There are a number of effective websites on the Left – LeftFootForward being at the top of the tree – but the one most suited to covering the Labour leadership race is Alex Smith's LabourList. He's done a good job in rescuing the site's reputation after the whole Derek Draper saga.
The leadership race is a massive opportunity for the site. The 2005 Tory leadership race certainly made ConservativeHome. By the end of the contest our traffic had grown from 100 or 200 visitors a day to 2,000 per day.
For what it's worth, this is my advice to Alex:
- Provide a running tally of who has endorsed who. It was simple for me. I just listed those Tory MPs who were backing which candidates. Labour's electoral college makes the task harder but provide a list that journalists will use for their reports. Put the list – or a link to it – at the top of the site.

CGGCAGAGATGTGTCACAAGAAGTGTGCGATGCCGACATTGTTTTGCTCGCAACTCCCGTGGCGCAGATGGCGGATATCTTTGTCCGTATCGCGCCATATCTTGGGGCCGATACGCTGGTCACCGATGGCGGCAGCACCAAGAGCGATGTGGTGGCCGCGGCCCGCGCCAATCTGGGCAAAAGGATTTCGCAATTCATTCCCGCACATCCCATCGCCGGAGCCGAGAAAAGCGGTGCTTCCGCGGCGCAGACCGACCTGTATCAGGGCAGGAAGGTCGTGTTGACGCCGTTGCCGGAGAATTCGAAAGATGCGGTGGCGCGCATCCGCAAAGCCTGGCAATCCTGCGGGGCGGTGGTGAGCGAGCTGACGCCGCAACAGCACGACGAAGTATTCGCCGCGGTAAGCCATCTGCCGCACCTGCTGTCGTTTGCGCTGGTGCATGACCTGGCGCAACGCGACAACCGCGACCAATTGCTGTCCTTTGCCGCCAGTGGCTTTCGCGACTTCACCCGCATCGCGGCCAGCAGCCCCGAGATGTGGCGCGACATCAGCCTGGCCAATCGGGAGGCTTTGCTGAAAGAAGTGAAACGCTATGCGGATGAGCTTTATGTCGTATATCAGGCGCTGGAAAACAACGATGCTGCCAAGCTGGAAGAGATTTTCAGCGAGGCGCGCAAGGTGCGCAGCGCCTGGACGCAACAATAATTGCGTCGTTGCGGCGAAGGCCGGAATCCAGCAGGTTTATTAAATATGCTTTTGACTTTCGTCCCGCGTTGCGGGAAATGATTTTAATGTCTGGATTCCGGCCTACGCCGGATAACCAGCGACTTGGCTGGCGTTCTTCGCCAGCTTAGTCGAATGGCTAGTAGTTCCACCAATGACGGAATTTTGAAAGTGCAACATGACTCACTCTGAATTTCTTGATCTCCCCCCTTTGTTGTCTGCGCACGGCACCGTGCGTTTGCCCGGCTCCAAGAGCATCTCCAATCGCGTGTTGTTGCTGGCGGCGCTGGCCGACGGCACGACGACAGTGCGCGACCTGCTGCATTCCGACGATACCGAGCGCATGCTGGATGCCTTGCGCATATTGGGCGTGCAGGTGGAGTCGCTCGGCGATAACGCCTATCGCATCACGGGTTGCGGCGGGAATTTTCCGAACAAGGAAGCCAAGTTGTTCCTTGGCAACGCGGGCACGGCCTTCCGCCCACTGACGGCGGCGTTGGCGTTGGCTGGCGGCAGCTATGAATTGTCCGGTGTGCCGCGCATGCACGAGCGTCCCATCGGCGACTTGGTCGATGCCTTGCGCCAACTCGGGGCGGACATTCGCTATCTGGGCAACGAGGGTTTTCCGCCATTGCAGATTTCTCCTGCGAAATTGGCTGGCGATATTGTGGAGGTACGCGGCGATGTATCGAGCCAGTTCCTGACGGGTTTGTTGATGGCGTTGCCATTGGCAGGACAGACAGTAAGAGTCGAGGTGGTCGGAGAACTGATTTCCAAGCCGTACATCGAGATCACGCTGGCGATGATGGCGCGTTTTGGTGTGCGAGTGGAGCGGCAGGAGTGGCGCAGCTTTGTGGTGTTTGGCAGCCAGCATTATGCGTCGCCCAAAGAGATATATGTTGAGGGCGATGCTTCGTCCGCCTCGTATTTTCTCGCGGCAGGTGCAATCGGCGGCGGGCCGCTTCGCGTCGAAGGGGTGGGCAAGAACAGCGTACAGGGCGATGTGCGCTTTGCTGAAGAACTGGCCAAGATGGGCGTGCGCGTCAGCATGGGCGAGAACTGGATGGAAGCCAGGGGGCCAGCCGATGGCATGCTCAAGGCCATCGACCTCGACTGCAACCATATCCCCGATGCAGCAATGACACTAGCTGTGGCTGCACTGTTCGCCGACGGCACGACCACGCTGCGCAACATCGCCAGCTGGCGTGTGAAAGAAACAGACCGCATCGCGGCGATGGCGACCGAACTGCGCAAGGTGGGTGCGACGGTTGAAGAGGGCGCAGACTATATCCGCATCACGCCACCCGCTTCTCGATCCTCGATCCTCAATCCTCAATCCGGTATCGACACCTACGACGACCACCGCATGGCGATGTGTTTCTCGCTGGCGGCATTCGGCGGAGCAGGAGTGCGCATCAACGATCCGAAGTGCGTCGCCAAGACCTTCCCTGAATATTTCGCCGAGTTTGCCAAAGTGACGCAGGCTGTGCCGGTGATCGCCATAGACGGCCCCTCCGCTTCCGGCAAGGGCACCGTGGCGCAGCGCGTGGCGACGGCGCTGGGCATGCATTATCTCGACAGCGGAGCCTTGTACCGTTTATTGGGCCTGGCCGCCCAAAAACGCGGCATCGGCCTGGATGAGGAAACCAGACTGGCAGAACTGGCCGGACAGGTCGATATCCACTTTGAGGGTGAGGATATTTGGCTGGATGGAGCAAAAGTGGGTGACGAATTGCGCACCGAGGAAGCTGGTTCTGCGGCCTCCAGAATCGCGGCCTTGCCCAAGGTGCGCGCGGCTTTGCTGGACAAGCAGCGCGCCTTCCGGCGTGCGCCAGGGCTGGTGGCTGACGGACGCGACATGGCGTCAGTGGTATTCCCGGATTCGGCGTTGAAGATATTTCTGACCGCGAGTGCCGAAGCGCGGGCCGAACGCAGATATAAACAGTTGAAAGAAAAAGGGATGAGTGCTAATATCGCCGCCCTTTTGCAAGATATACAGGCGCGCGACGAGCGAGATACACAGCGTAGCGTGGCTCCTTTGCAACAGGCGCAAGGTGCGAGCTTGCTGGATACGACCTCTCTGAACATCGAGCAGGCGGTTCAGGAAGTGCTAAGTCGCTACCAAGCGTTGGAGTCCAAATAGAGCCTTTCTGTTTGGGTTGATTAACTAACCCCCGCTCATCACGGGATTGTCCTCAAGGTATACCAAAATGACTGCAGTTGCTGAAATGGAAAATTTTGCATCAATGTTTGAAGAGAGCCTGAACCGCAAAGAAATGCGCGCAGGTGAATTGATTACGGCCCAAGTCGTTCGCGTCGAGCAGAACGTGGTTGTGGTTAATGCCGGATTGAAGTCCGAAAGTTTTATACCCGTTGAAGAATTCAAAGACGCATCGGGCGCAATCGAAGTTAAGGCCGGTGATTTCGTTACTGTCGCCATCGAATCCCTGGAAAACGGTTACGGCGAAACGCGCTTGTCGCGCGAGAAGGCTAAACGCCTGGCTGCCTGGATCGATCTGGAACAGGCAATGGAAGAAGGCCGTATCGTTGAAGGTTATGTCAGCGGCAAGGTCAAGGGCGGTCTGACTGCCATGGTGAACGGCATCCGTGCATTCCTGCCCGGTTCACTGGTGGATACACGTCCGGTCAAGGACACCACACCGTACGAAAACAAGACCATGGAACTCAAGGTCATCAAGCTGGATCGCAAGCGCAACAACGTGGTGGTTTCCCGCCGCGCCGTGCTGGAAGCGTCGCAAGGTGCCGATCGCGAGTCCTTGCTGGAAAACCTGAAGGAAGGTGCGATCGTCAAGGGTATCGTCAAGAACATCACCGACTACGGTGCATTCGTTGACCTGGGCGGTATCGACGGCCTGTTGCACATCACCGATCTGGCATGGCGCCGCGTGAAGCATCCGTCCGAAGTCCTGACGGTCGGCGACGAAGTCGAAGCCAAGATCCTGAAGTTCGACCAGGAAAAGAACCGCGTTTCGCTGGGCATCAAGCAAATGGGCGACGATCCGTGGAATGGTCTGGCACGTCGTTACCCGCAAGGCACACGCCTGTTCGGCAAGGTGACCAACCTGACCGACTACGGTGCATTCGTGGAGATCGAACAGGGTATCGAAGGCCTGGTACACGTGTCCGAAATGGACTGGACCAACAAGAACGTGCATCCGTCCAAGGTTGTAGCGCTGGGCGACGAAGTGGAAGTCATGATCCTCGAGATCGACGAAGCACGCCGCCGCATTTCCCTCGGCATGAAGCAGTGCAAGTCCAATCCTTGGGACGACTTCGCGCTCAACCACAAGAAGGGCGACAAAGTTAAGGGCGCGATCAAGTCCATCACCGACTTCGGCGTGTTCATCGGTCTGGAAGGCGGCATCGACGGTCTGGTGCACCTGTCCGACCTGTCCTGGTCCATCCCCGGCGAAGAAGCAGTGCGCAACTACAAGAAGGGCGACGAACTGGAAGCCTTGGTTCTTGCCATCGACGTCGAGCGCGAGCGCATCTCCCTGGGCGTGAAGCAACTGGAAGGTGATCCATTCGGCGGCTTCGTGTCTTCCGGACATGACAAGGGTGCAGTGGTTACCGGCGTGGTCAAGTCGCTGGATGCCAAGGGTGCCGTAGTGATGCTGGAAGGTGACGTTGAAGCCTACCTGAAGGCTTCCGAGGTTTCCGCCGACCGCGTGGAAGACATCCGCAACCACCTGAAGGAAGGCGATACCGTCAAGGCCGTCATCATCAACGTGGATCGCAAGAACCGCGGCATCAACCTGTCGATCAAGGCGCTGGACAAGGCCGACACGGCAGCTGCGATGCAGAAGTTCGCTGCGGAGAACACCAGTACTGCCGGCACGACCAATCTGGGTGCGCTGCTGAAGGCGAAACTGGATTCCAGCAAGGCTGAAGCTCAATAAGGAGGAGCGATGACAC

- Stay neutral (at least until the final stages). Be a place where supporters of all candidates will come and argue. I never chose between Cameron and Davis in the final round and gave space for the supporters of all sides to argue their cases.
- Fight for the members. This was easy for ConHome because Michael Howard wanted to strip Tory members of a decisive say in choosing the leader. ConHome got lots of press attention because of its democracy campaign. There'll be ways in which LabourList can fight for Labour members' rights of access to candidates.
- Run a good digest of the contest for those who only have the time to drop in once a week. ConHome's 'Good Week, Bad Week' was a very popular feature.
- Start a diary that can become a review of the whole campaign once it's over. That's what I did and wrote this 'War and Peace' when it was all done.
Amazingly we didn't use YouTube for our coverage and Twitter didn't exist. You'll have better ideas but I hope mine are useful. Seize your moment!